You speak of an ugly oversimplification . . . you put the problem very well, so I'll just quote you :)
Also note that I used the rather gross oversimplification that ships merely have a certain chance of winning, not taking into account how damaged the victor's ship comes out of the combat (it's not necessarily directly proportional to the chance of winning, as, for instance: the Scout barely has a chance of winning, yet it still can deal considerable damage; the Drone barely has a chance of winning, yet it doesn't deal much damage generally; etc.). This is something that really needs improvement (and professional help ;)).
Maybe we'll think about that if I haven't embarrassed myself and completely missed the point of your algorithm. It may then be that probabilities as input are not the way to go. Then again, for the precision required to pin down how much damage ships will do, on average, it seems to me that simulations would be most valuable. But we can always guess and see what happens. Great work! I stand ready (well, apart from my real life interfering) to assist in any way I can. This could be worthy of a page - I think in the main body of pages, but a user page at least.
About the marauder, I was just assuming that while an individual marauder can't hurt itself, it would still be able to hurt its friends. I suppose because if melee was to be extended to third person, it would be natural to be consistent and allow friendly fire for all the ships (but obviously kzer-za fighters will have enough sense not to attack friends). Still, it could be argued that it would be equally consistent to retain all the settings of the first person melee, then again we know it wasn't designed with third person in mind.
Well, how's this for a tactic dreadnoughts could employ in numbers (which marauders couldn't!) - the fighters don't necessarily return to the ship from which they came. They return some friendly ship which is low on crew, to make it last a bit longer (or even be sent out only for the purpose of jumping into a friendly ship rather than attacking the enemy - with enough support, the front line dreadnoughts could be virtually indestructible!). These are the sorts of interesting tactics not reproduced in third person games I have seen. But then again the only third person games I've played are Dune II and StarCraft (terminators are the zealots of Star Control, are they not?). --Zeracles 19:53, 17 January 2008 (CET)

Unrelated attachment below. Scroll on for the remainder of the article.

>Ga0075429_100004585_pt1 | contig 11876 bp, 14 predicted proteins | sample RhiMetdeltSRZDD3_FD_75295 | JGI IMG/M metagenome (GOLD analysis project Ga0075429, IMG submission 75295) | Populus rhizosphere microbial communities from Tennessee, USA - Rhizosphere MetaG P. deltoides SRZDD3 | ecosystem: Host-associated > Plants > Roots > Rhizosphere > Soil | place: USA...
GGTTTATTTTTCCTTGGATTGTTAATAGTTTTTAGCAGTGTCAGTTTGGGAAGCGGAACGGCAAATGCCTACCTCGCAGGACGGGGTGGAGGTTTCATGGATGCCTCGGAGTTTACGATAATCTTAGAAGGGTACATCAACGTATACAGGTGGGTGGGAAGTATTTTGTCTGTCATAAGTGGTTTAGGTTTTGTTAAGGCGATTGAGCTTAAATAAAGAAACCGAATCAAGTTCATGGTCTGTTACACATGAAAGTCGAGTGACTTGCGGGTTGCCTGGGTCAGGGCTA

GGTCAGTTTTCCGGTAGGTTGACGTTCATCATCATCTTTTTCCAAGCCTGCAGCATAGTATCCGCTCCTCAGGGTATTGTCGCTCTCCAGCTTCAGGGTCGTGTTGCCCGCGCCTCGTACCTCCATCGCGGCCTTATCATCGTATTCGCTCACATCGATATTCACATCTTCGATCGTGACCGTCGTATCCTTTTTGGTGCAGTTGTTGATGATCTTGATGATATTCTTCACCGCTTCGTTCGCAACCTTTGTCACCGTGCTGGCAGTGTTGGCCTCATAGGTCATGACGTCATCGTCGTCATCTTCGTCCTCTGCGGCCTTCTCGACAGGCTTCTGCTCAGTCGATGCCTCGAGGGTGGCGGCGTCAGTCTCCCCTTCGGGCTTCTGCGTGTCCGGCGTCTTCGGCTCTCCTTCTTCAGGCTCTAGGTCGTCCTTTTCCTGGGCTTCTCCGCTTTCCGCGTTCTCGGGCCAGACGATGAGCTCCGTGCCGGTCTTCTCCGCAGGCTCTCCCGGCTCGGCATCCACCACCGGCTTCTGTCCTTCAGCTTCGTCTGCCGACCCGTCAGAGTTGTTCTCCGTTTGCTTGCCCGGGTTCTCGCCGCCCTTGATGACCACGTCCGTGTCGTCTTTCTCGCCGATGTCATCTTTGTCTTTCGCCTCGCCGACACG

You've got it completely right. That's my algorithm summarized.
Regarding the converging and normalizing of values: At the very least, empiric testing shows they converge (unless one ship has 1 against each other ship, in which case the limit of the uber ship's price is infinity, and the limit of all other prices is zero. Which reflects the idealized reality represented by the algorithm pretty well, as a ship that always defeats every other ship renders those other ships useless). By "converge" I mean that the proportions between them stabilize (as, without normalizing, the variables themselves will quickly overflow, even as doubles; were overflowing not a problem, the proportions between them would still be conserved by normalizing... I think. I'll look into it tomorrow).
To normalize, I first search the initial array of match-up values for the cell with the highest number (if there are multiple such cells, the first of them gets chosen). Its x coordinate is assigned to the variable maxx, its y coordinate is assigned to the variable maxy. In every iteration, I divide match-up value and each x-value by (curmax / 100), where curmax is the cell with the x coordinate maxx and the y coordinate maxy in the current iteration.
And "that guy" with the balance mod is Elvish Pillager, the world champion at Super Melee, so show some respect. ;) Actually, he provided the inspiration for Point 3 in your bulleted list. We dueled once (many months ago) on #uqm-arena, and he won, and I blamed my defeat on the imbalance of UQM's ships. He said that the ships are only slightly imbalanced. I replied that my algorithm shows they are badly imba. (yes I still remember that dialog!) He said that my values are off, and said that a ship good against a single good ship is worth more than a ship good against multiple weak ships. I had to concede on that point. He suggested an inaccurate approach, though (calculating the "first guess" x-value by adding 1 for each ship that the current ship has a probability higher than 50% of defeating; and the x-value stopped at this "first guess"). But still, the credit for the idea goes to him, just as the credit for the idea of *colours* being related to perception goes to you, although it was me who integrated it into my theory and refined it. Rant over. Valaggar 21:36, 17 January 2008 (CET)